Animal Defenders International


Animal Defenders International

Animals in Traveling Circuses: 6. Summary of the Scientific Case on Suffering

Posted: 10 May 2008


Collectively, this evidence demonstrates that exotic and domestic animals are likely to suffer as a result of living in a traveling circus:-

  • Transport has been shown to cause many indicators of stress, including increased heart rate, a rise in body temperature, lowered immunity to illness and disease, changes in hormone levels that are known to affect pregnancies, weight loss, increased instances of aggression and stereotypic behaviors.
  • Inadequate animal care practices and space limitations make it impossible for animals to express normal behavior. This leads to a high number of stereotypies and other abnormal behaviors, increased aggression towards other animals, increased susceptibility to disease, the presence of physiological indicators of stress, and greater mortality.
  • Inappropriate social groupings cause a multitude of negative effects on animals:
  • Isolation or separation from companions leads to complex changes in behavior, including a decreased interest in surroundings, stereotypies, increased heart rate, increased vocalizations and higher levels of physiological stress.
  • Animals forced to live in close proximity with one another show a greater frequency of fighting and competitive behaviors and greater incidences of stereotypies.
  • When different species are mixed or forced to live in close proximity to one another they exhibit a range of avoidance behaviors and increases in heart rate and other indicators of physiological stress and spend more time being alert.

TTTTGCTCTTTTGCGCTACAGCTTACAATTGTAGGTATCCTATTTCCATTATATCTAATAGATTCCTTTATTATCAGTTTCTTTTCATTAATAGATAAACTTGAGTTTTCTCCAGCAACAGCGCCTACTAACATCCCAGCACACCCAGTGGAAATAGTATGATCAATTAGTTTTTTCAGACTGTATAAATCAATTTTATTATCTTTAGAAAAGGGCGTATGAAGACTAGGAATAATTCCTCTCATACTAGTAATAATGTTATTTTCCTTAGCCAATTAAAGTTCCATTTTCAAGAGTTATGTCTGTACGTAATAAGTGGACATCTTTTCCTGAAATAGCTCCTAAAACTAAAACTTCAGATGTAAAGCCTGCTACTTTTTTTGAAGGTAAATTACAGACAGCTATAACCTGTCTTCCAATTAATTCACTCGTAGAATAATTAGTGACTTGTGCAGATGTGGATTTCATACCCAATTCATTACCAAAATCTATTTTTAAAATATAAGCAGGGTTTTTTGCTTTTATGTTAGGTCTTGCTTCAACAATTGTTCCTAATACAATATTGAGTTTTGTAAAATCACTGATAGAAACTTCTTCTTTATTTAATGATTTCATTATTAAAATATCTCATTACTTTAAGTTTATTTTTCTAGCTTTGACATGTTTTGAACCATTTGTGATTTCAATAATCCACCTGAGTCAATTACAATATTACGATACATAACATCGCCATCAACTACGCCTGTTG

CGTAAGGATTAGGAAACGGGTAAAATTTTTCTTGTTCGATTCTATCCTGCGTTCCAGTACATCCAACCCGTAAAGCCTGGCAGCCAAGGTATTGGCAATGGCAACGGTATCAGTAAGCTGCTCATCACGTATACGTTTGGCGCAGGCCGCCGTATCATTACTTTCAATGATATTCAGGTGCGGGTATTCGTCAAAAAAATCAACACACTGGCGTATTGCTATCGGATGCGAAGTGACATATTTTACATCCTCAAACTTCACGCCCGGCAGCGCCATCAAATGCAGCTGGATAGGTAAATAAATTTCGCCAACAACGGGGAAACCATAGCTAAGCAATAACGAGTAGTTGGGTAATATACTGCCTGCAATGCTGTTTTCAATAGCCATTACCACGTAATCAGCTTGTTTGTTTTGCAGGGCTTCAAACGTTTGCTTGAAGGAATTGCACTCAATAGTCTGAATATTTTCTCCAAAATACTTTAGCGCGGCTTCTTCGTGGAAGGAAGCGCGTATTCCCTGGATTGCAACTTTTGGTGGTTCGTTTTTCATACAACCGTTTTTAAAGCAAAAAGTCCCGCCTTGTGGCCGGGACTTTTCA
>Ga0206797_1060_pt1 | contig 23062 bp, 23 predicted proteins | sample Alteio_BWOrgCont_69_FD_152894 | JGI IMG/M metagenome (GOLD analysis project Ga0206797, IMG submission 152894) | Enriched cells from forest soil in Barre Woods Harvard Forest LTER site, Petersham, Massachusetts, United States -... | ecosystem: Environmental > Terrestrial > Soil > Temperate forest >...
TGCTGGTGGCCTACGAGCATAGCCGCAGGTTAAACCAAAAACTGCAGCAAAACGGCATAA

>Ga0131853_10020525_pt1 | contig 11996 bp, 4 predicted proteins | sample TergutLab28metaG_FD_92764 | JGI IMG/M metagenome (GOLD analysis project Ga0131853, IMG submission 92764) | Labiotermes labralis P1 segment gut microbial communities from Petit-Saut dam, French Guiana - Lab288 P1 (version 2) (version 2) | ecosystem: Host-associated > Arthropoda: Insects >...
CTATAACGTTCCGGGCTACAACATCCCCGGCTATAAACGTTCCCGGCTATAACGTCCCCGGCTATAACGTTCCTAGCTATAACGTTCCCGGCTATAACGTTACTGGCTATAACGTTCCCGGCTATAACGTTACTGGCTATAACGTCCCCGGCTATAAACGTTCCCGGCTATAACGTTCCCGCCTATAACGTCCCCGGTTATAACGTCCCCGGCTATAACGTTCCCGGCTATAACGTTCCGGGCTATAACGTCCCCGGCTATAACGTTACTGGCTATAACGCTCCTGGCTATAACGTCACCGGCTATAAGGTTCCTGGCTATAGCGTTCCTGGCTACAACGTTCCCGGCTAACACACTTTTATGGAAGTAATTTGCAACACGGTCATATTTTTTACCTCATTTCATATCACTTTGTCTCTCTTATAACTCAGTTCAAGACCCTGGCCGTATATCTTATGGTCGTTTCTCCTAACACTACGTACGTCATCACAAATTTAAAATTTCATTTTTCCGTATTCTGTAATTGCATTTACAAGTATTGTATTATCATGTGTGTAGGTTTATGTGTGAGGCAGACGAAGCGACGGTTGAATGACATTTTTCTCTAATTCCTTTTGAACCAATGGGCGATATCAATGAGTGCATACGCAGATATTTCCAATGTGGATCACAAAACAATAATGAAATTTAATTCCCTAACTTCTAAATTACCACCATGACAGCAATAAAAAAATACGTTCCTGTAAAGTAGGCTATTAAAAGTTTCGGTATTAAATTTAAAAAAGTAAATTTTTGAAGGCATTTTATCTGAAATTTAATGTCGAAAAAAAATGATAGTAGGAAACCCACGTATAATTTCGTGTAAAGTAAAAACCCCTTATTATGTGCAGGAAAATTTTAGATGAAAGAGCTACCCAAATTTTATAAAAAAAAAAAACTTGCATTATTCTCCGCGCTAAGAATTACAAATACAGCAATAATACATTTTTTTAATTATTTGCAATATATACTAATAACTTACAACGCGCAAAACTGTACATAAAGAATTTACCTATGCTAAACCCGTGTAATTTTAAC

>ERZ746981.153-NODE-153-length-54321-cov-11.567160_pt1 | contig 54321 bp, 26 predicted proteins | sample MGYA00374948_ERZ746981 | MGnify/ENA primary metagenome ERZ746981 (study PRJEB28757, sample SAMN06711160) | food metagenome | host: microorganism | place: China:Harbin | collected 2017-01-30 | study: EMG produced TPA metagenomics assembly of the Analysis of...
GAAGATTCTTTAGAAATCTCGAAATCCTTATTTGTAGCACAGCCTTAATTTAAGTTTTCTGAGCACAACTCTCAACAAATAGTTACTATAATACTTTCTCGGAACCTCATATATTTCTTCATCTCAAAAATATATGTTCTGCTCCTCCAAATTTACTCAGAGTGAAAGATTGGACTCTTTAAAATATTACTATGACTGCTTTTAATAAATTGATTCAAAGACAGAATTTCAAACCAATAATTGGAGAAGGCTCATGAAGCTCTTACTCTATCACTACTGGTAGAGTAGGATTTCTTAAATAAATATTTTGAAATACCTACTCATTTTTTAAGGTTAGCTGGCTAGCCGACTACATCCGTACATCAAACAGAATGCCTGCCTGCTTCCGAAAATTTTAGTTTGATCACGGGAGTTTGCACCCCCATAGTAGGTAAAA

• When predators are in close proximity to prey, the prey shows anxiety behaviors, changes in their nervous systems, a suppression of feeding and grooming behaviors and often a lowered breeding success. When they do breed, the presence of a predatorís odor can lead to smaller litter sizes and can hinder the normal development of young.

In a circus:

  • Living space is necessarily limited to the back of a truck.
  • Animals may have to share their trucks with circus equipment.
  • Exercise enclosures, if erected, are frequently not made available to some or all of the animals due to time restrictions, not enough space, or competitive or aggressive animals.
  • Animals are frequently transported to different parts of the country.
  • Animals are left in their trailers for many hours longer than their journey.
  • Animals are vulnerable to abuse by inadequately trained staff, who may be working under time pressure.

The evidence discussed here supports the conclusions of the empirical evidence collected by ADI, and concurs with an earlier study of the effect of traveling and performing in circus animals, where abnormal behavior was observed in all species studied, indicative of poor welfare, environmental conditions and animal care (Kiley-Worthington, 1989).

ADIís studies of the use of animals in traveling circuses conclude that, given the circumstances, it is simply not possible for traveling circuses to provide animals with the space and environment they need to maintain optimum physical and psychological health.

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